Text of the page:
Being an ardent republican, I keep an eye on politics in Northern Ireland. Irish history in the 20th century was marked by conflict over the matter of British rule. Nationalists/Republicans felt that the island should be self-governed, while Loyalists/Unionists supported British rule. Republican sentiments were in part, driven by British colonial mismanagement and that the anti-Catholic values of the British monarchy.

The southern part of Ireland became a fully independent republic in 1949, while the north remained under British rule. In the north, Protestants/Unionists were favoured over the largely Catholic/Nationalist minority. During the second half of the 20th century, Northern Ireland was marred by conflict between Nationalist paramilitary groups and Unionist paramilitary groups, the latter backed by the British government.

The Troubles came to an end in 1998, following the Good Friday Agreement, where a power-sharing government between the Democratic Unionists and Sinn Fein was established. This seems like an amazing feat to get such vicious opponents to come to the table and work together, there are some problems:

Recently, there have been some cracks forming in the NI government. First there was Brexit. The DUP supports Brexit (for some stupid reason), while the UUP, SF and the SLDP support Remain as integral to the peace process. The soft border with the Republic is an economic benefit to the North and it allows Nationalists to pretend that the island is effectively reunified.

Second there is the Renewable Heat Incentive (RHI). The RHI was a scheme which paid businesses to use renewable heating materials. This scheme was taken advantage of with stories of empty rooms being heated with biomass combustion. The RHI was implemented by First Minister Foster, who refused to accept responsibility for the failure. Deputy First Minister McGuinness resigned in protest. SF did not nominate a replacement, leading to a new assembly election.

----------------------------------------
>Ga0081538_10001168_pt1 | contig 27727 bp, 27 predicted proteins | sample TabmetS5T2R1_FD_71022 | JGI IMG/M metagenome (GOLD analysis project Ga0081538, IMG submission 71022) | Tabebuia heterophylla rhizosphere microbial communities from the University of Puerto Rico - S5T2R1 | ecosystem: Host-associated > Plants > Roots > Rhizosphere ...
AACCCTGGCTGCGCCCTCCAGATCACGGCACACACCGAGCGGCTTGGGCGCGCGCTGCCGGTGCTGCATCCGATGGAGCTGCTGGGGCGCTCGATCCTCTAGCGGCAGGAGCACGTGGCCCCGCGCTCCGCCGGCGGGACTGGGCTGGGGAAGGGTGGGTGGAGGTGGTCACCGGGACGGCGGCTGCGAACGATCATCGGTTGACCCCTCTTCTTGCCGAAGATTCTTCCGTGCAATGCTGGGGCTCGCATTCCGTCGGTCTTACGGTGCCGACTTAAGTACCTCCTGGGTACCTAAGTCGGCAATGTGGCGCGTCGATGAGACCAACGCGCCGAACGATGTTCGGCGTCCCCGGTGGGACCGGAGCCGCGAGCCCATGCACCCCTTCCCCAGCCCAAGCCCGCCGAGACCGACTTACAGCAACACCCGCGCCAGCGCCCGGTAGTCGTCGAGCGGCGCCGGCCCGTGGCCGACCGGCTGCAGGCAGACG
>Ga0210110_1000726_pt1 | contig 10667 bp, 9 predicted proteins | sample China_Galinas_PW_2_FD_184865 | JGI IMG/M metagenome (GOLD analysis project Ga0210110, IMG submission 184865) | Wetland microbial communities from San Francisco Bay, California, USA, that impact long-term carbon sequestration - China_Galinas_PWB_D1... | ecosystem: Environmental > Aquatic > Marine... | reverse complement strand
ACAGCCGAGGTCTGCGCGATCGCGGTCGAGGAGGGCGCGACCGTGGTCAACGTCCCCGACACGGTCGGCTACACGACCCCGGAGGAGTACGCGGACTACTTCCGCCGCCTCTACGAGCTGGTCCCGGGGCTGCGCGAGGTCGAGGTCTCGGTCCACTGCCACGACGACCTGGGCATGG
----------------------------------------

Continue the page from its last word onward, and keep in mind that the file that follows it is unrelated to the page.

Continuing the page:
That election took place over the weekend and it was interesting. The obstinate DUP were punished by effectively losing 5 seats, while SF gained 4, bringing them pretty much level in terms of seats and first-preference votes (total number of seats went from 108 to 90).

This result means that the DUP can no longer file “petitions of concern” by themselves. This opens a pathway for NI to enter the 21st century with the rest of the UK by passing same-sex marriage. The DUP can rely on the ultra-crazy TUV candidate to join them on any petition against SSM, but they will still be one vote short.

Remember how I said that the DUP were obstinate? Yeah, well it looks like Foster is going to stay on as leader of the DUP. Presumably this means she will stay on as First Minister. This is a headache for SF: do they negotiate a new government with the DUP which the DUP can then claim that McGuinness’ resignation was a political stunt after all? Or do they hold out with the risk that the UK government reintroduces direct rule?

First and Deputy First Minister are effectively co-First Ministers and each requires a majority of support from all members, Unionist members and Nationalist members. If the DUP wants Foster, then Foster will likely stay and this is probably the least worst option for SF. Even if a new government is negotiated, the power-sharing agreement could be in jeopardy again when the Brexit issue starts to really bite.

All in all, this result is good for republicans. SF and the SDLP come out of it stronger and looking more stately, while the DUP appears weakened and childish. There are also other issues at play here: SF is centre-left economically and socially liberal (except for abortion), while the DUP is a right-wing conservative party. I would have thought that SF could have drummed up support for republicanism by association with decent policies in other areas, but it seems that sectarianism in NI runs deep.

The problems facing NI before the election are still there. The distribution of power is still roughly the same. The best practical outcome for NI is for nothing to change. The trouble is that both sides want change in opposite directions. It will be interesting to see if another innovative solution is found to manage Brexit while keeping everyone happy, I sure as hell can’t see one.